Massey is part of a flourishing north west cruiserweight scene. BoxNation viewers will soon be able to monitor his progress and compare and contrast his development with that of Manchester’s exciting 6ft 7in tall knockout artist, Jordan Thompson. Sale’s unbeaten Sam Hyde [who scored a second round knockout on Friday night to move to 9-0-1, 4 KO’s] should also be in the mix by autumn.
This weekend, the show continues. On Friday night, Black Flash Promotions stage the English light middleweight title fight between Matty Ryan and Sonny Upton and VIP Promotions have Adam Ismail defending his Central Area welterweight title against Andy Colquhoun in Wigan. On Saturday, attention turns to the Manchester Arena and the eagerly awaited world lightweight title rematch between Jorge Linares and Anthony Crolla.
El Tornado Goodjohn Plots comeback “Two Warm ups then I want Connor Benn & titles”
By Michael J Jones
FOR WELTERWEIGHT Tyler Goodjohn, boxing has been something of a roller-coaster ride in the last seven years or so since he made his pro debut aged 18. There’s clearly been some moments of magic from the Ely contender throughout his seventeen-bout career, though nearly always followed by some sort of derailing catastrophe.
Never has the 25 year old been lacking in the talent or heart department through his career but, as many fighters who are reading this will surely know, sometimes skill and graft alone doesn’t bring the promised glory many expect to be able to bask in.
“To be honest, my whole career has been up and down and the last year or so even more so” Goodjohn tells Livefight this week. “My last fight against Johnny Garton, I nearly retired for good when I injured my hand and the fight got cancelled. When I eventually fought him I was boxing for the first time in almost a year and coming off injury so it was far from ideal.”
Thankfully, “El Tornado” has decided to resume his promising career in 2017. Now 12-5 (4), the Cambridgeshire fighter has only lost to good boxers in his pro campaign and has also taken some decent scalps such as Danny Cassius Conner (twice) and the big-punching Ricky Boylan.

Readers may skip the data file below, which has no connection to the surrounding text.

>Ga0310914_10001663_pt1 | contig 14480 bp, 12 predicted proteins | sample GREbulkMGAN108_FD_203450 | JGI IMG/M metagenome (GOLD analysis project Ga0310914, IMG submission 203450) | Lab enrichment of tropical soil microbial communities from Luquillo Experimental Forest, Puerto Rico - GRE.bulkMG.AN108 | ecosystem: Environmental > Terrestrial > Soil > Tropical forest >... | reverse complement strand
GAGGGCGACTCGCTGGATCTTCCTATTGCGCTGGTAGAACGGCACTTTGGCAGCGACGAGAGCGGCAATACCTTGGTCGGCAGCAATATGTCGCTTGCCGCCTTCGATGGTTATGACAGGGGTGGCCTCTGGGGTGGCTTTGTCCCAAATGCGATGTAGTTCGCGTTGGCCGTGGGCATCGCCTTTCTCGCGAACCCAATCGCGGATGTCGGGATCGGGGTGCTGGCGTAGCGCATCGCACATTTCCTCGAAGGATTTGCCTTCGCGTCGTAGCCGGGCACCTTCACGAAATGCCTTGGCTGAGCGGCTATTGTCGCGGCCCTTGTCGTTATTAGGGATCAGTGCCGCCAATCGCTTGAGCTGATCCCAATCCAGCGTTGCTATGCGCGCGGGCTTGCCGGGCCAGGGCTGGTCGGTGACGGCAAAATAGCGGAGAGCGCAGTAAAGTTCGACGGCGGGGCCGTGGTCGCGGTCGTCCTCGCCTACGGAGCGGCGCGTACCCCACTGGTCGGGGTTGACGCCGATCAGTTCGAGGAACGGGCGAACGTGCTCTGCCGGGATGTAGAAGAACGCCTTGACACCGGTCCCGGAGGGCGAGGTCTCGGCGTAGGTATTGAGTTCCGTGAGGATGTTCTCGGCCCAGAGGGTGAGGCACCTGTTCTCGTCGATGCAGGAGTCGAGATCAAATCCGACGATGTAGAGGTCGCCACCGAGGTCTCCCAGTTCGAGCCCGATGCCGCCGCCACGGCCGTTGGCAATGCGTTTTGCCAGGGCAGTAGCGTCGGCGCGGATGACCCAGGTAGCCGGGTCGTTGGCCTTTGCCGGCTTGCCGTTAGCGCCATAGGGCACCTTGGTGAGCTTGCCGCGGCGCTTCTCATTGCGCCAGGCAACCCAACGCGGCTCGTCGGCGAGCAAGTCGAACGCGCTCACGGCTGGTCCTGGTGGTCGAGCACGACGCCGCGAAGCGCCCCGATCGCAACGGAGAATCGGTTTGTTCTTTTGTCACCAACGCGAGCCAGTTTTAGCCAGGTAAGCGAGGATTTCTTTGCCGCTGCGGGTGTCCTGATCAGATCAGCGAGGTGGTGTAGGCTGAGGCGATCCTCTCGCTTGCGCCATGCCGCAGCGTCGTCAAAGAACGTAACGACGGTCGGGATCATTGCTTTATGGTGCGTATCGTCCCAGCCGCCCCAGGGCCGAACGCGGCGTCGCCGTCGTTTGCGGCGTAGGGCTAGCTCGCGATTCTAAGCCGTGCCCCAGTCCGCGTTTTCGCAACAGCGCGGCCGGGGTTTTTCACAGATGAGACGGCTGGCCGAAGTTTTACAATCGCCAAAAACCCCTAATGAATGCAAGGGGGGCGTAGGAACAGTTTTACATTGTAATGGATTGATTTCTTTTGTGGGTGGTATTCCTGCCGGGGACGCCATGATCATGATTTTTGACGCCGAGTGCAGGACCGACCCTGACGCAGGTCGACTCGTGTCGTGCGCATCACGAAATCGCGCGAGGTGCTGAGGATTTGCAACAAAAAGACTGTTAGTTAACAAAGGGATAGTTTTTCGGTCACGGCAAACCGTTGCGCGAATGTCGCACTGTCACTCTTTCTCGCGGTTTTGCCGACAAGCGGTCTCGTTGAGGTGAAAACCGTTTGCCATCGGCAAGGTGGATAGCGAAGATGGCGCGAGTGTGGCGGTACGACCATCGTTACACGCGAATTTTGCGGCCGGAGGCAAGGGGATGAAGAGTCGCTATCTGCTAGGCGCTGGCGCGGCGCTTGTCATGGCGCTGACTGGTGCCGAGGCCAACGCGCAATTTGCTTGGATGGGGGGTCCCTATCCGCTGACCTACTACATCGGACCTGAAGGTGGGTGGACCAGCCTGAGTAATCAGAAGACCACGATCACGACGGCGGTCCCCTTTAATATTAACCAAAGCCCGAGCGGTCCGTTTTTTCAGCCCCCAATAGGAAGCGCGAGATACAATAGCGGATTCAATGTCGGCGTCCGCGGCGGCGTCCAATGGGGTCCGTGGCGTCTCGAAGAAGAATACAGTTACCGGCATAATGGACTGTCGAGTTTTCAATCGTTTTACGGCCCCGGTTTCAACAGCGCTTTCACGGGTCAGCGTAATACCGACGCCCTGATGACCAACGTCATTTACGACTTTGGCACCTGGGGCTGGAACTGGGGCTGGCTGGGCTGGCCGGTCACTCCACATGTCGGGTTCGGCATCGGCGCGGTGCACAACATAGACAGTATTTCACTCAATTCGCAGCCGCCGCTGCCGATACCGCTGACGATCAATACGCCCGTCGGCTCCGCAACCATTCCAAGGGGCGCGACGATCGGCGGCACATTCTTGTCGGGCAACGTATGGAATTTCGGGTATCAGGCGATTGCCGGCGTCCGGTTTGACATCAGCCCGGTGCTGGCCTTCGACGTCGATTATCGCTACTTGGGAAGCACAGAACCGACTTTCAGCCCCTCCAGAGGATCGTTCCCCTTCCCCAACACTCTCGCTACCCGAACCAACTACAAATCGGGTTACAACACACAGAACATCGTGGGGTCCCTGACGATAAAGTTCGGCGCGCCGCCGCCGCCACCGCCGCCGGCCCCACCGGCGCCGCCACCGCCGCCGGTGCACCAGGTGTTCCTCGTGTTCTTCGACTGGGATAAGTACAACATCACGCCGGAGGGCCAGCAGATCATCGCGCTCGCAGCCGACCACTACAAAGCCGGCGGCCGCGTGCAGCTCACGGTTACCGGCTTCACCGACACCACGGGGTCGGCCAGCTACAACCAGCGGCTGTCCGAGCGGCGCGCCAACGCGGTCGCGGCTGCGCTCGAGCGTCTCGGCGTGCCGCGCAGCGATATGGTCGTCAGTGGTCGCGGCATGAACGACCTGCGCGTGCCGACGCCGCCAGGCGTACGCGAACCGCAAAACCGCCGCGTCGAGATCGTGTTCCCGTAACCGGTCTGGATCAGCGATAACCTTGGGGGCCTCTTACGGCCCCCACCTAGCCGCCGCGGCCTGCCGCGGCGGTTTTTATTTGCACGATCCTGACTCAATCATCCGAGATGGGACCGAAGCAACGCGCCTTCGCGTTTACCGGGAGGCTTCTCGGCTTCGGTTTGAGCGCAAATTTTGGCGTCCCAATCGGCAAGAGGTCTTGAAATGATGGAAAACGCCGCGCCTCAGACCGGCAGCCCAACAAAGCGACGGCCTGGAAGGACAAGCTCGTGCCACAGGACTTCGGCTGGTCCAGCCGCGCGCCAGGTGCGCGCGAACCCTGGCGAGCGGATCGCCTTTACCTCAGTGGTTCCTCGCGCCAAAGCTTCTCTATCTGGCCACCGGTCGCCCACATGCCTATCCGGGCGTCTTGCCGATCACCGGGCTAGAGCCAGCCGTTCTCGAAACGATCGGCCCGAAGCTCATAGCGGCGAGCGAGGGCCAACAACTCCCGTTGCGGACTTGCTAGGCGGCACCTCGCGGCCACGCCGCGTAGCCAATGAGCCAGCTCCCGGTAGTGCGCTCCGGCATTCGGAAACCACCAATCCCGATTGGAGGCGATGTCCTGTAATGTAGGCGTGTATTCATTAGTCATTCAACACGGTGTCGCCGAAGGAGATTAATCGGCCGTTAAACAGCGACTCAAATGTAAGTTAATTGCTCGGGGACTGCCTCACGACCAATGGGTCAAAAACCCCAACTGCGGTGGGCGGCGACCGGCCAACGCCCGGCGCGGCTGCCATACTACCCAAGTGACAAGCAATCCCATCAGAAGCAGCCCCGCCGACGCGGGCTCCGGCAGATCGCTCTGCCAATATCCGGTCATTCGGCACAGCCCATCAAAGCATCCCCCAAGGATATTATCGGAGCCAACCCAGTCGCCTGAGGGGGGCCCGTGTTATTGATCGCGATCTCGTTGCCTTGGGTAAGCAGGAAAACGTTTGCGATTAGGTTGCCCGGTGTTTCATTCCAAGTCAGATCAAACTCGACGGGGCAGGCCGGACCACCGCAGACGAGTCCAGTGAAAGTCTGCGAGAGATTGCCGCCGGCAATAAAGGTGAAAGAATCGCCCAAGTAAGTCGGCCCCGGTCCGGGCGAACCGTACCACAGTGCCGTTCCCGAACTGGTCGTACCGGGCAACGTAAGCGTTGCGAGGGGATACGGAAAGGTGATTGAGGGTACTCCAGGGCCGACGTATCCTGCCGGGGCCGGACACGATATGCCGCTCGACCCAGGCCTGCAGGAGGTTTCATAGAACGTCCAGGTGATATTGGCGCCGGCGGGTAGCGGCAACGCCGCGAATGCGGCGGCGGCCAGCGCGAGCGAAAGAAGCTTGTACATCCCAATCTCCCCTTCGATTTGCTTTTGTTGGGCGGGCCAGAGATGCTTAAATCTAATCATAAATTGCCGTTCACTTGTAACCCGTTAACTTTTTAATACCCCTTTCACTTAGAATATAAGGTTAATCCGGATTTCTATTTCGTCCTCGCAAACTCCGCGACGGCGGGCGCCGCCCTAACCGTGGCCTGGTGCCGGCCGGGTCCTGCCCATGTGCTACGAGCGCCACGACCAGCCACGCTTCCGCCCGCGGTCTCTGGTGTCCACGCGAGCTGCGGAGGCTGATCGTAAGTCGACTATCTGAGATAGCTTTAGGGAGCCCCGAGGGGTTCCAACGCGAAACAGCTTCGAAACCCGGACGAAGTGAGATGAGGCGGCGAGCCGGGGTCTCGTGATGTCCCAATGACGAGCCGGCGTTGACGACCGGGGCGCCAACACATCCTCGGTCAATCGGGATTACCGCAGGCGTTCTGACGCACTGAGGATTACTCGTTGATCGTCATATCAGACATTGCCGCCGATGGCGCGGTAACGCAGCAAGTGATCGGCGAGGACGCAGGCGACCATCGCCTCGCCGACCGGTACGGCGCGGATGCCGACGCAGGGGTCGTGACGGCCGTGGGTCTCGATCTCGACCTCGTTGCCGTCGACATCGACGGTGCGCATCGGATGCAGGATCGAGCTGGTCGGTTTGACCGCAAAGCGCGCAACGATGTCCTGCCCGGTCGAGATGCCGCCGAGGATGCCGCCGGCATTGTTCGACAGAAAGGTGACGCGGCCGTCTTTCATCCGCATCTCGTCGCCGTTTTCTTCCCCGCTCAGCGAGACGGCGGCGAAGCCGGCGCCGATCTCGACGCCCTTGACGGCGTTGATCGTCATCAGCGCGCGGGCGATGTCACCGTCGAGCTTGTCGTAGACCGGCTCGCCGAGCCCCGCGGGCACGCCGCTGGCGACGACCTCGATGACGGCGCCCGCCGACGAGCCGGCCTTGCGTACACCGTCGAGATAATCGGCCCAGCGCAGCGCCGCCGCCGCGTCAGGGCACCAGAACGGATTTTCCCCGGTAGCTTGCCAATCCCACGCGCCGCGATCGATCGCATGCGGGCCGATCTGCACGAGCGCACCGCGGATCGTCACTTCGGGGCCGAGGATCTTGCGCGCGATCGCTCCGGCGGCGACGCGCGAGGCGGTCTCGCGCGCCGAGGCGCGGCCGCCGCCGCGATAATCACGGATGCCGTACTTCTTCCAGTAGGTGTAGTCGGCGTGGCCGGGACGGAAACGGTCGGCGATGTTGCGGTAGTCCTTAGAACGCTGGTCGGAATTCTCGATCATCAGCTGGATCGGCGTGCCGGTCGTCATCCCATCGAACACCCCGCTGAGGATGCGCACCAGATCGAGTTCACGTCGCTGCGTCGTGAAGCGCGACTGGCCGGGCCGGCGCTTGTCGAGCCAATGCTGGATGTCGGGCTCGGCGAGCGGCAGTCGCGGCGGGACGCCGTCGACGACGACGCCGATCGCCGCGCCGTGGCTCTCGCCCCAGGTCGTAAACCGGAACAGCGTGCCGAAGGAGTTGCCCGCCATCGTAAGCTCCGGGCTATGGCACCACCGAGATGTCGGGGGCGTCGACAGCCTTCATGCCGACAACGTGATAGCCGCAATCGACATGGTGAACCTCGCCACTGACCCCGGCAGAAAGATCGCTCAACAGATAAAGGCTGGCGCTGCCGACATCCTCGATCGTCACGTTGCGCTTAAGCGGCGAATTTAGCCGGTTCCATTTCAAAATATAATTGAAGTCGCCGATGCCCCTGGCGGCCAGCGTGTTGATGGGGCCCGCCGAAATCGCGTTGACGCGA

The latter win came in October 2014 and saw Goodjohn crowned as the new English light-welterweight champion at the O2 Arena with a gritty display of box-fighting. The slight underdog going in, Goodjohn withstood some hard body-shots to out-box and out-think the previously-unbeaten Boylan to claim a deserved majority decision.
Unfortunately the two subsequent years after arguably his finest victory would be less successful…
“Go back a couple of years and I felt I was on top of the world as the English champion and scoring one of my biggest wins over Ricky Boylan” reflects Tyler. “I’m also proud of my fights with Danny Connor but, in terms of how I boxed, the Boylan one was probably my best fight.”
“The truth is I had always struggled with getting down to 10 stone. I had to lose half a stone (7lbs) for Boylan the day before the weigh in. I kept (crashing the weight) and thought I could keep getting away with it but people kept looking at what I was doing and saying ‘there’s only so many times you can go to the well’…and that’s exactly what happened in the John Wayne Hibbert fight.”
Three months after his fight-of-the year candidate with Boylan, Goodjohn squared off against the Essex contender for the WBC International title back at the O2 Arena. From the start of the contest though, something wasn’t quite right with Goodjohn…
“It was a WBC title fight so they did check-weigh-ins before the fight. I was 23 and eager to impress and I just thought I needed to do what I had to do. Two days before the weigh-in I had to lose eight pounds to make the check-weight, then another eight for the actual weigh-in so I ended up losing 18lbs in only two days.”
“Looking back, I feel really lucky to still be here after taking those kinds of risks.”
The match quickly turned one-sided, with Hibbert boxing sharply and Goodjohn catching almost everything as he waded in repeatedly. The Ely man gamely hung in there but it came as no surprise when the fight was halted in the eighth with Goodjohn tired, marked up and way behind on the cards.
“My camp had been superb for the fight; the sparring and everything had been brilliant” comments the 25 year old. “I got in the ring and I was just there plodding forward like a walking punch-bag. It just wasn’t me and obviously the weight problem had caught up with me big-time.”